Gonzo journalism

Posted by Smokey Stover on February 21, 2005

In Reply to: Gonzo journalism posted by ESC on February 21, 2005

: GONZO - Noun 1. a wild, aggressive, or eccentric person. 2. (journalism) eccentricity or craziness. Adjective. Introduced by Hunter S. Thompson in "Rolling Stone" (Nov. 11, 1971) to characterize his own style of subjective, creative, hyperbolic, strongly satirical journalism. Perhaps from the Italian "gonzo" for simpleton. From Random House Historical Dictionary of American Slang, Volume 1, A-G by J.E. Lighter, Random House, New York, 1994. A second reference also says it is probably the Italian word for simpleton. 20th Century Words: The Story of New Words in English Over the Last 100 Years by John Ayto (Oxford University Press, New York, 1999).

: 'Gonzo' Journalist Thompson Kills Self
: Mon Feb 21, 7:55 AM ET
: By David Kelly Times Staff Writer

: DENVER - Hunter S. Thompson, the counterculture literary figure who rode with the Hells Angels, famously chronicled the Nixon-McGovern presidential race and coined the term "gonzo journalism," committed suicide Sunday night at his secluded home outside Aspen, Colo., his son said. Thompson was 67.

: Thompson called what he did "gonzo journalism," differentiating it from mainstream reporting by aggressively injecting himself into the story and giving up any pretense of objectivity.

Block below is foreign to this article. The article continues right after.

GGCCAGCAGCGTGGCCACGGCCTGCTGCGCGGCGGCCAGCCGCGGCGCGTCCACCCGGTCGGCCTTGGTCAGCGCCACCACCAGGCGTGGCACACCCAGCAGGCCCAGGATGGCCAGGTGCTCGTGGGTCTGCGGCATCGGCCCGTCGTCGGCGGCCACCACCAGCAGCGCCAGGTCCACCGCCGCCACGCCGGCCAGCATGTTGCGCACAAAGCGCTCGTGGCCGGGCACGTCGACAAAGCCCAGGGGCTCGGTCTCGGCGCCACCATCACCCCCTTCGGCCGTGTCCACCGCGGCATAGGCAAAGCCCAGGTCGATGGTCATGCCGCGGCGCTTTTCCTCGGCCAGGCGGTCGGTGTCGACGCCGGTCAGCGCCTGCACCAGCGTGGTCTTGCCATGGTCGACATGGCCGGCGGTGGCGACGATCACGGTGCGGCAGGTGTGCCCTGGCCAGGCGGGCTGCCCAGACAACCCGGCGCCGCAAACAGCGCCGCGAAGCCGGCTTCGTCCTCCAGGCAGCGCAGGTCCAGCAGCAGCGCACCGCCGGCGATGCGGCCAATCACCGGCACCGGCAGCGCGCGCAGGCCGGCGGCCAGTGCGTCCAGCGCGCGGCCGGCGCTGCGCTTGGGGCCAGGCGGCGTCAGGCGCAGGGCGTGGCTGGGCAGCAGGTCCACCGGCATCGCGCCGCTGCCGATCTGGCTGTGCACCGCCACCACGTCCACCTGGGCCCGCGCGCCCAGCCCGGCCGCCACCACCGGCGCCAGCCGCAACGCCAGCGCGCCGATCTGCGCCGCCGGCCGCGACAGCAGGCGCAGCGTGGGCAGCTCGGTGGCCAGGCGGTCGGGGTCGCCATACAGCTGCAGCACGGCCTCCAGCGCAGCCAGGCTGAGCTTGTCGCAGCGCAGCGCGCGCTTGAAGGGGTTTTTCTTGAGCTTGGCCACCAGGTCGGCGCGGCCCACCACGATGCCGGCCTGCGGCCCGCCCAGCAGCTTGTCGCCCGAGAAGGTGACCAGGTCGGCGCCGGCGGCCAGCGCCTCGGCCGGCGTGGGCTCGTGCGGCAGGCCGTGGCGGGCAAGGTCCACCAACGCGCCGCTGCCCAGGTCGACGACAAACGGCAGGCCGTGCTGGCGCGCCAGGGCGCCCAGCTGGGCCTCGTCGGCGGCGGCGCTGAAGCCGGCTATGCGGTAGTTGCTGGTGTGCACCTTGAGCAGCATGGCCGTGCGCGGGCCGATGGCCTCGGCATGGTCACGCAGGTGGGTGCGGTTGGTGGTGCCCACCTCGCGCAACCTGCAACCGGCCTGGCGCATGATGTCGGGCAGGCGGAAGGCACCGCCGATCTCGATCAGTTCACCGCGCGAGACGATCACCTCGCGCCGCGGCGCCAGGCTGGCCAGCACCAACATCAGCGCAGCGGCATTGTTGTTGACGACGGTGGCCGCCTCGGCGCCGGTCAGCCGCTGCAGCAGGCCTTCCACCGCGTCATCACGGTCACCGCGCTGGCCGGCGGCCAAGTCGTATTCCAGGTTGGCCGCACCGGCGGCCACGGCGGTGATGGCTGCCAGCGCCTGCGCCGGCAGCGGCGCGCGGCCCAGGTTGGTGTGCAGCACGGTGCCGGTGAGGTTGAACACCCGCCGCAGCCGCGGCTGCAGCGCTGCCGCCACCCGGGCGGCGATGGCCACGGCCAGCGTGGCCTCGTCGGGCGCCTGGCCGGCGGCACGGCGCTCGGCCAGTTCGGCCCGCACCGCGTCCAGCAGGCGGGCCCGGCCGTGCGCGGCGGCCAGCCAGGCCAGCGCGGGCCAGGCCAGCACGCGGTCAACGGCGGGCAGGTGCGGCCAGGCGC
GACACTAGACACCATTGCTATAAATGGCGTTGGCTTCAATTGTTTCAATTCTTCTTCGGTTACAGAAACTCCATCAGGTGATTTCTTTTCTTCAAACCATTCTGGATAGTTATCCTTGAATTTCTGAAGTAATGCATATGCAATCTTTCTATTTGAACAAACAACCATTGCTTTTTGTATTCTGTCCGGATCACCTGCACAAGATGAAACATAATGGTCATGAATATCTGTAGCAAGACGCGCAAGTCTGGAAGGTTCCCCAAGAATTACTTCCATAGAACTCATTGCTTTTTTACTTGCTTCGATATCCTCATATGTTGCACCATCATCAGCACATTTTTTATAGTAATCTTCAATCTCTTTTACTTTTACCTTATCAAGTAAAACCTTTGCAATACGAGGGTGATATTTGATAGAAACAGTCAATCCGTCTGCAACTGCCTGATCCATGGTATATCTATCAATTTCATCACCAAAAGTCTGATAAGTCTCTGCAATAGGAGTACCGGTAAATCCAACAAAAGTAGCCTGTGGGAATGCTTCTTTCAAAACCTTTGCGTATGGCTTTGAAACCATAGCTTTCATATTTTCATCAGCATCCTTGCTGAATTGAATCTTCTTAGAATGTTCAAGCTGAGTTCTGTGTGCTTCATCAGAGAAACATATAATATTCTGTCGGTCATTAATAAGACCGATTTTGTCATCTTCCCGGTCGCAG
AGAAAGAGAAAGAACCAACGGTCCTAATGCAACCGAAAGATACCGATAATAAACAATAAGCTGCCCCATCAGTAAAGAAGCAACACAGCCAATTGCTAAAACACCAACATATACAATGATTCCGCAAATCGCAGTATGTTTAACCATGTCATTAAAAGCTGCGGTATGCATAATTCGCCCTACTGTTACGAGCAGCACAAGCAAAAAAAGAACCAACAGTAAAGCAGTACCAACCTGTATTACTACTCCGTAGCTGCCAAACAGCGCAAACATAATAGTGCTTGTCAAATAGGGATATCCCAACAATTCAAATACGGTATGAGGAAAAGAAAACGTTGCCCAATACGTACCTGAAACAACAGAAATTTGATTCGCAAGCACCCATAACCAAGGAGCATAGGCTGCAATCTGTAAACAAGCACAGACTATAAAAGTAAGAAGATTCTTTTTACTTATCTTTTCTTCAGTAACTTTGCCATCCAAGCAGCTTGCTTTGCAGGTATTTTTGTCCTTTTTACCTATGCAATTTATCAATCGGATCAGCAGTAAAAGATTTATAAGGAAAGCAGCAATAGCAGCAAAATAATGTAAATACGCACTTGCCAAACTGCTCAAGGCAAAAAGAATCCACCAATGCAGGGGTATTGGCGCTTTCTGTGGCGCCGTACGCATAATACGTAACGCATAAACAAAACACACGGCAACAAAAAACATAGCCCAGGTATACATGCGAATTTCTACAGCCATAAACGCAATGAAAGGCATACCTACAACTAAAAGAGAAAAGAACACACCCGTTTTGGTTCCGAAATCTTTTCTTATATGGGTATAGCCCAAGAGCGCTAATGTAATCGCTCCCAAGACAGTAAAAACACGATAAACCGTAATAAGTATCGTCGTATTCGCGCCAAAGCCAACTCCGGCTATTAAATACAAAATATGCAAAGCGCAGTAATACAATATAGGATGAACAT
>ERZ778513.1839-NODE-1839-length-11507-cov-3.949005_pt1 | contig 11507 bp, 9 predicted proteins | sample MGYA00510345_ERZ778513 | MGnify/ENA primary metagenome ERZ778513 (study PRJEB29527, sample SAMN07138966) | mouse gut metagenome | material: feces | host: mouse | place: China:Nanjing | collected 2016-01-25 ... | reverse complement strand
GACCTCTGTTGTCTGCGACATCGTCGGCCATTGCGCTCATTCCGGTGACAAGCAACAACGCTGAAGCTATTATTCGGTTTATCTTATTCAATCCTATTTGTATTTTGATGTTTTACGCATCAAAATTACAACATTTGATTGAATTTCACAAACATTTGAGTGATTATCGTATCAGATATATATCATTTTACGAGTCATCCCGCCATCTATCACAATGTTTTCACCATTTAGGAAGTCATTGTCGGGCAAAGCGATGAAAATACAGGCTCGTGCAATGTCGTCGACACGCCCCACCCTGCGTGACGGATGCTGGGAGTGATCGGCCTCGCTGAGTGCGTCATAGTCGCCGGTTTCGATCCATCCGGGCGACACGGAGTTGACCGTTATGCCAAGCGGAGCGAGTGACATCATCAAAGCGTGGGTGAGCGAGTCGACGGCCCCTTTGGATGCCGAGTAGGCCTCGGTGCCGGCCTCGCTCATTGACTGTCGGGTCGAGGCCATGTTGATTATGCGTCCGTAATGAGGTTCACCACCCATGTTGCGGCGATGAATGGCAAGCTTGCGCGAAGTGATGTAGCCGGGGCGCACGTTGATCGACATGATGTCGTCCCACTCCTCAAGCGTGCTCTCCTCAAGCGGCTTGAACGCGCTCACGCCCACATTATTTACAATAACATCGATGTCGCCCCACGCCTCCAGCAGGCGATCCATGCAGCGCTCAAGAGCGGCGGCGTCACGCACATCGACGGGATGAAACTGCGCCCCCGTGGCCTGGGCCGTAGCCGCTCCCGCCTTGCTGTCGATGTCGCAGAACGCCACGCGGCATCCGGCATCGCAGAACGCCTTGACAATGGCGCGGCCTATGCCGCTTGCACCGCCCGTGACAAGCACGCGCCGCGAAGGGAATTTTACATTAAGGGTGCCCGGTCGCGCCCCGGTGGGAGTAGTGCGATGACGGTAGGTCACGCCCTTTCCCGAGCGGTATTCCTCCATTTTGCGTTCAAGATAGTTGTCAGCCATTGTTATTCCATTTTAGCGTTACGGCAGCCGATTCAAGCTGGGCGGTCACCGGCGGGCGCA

: Thompson's style of journalism - well-armed, well-drugged and wildly iconoclastic - made him a counterculture figure of rare longevity.

: "I hate to advocate weird chemicals, alcohol, violence or insanity to anyone . but they've always worked for me," Thompson said.

It's true that Hunter Thompson introduced the term "gonzo journalism." But it has since migrated to other areas; "free-wheeling" is an adjective that comes to mine, but it would be wrong to dismiss Thompson's journalism as negligible or wrong-headed. He wrote well, even if frequently on subjects considered too trivial or too something else to report. Thompson reported for "Rolling Stone" on the Republican National Convention in New Orleans. Not permitted to get onto the floor of the Convention with other reporters, Thompson interviewed one of the hookers trolling at the Convention. (They weren't allowed in, either.) The interview revealed something I thought interesting: the hookers greatly preferred the Republican Convention to the Democratic one, because business was so much better. On the way back from the Convention Hunter had a nice chat with the fellow in the next seat, who happened to be the Secretary of Agriculture. The Secretary told a racy--and racist--joke, which Hunter repeated in "Rolling Stone." The joke, or his reporting of it, got the Secretary fired. SS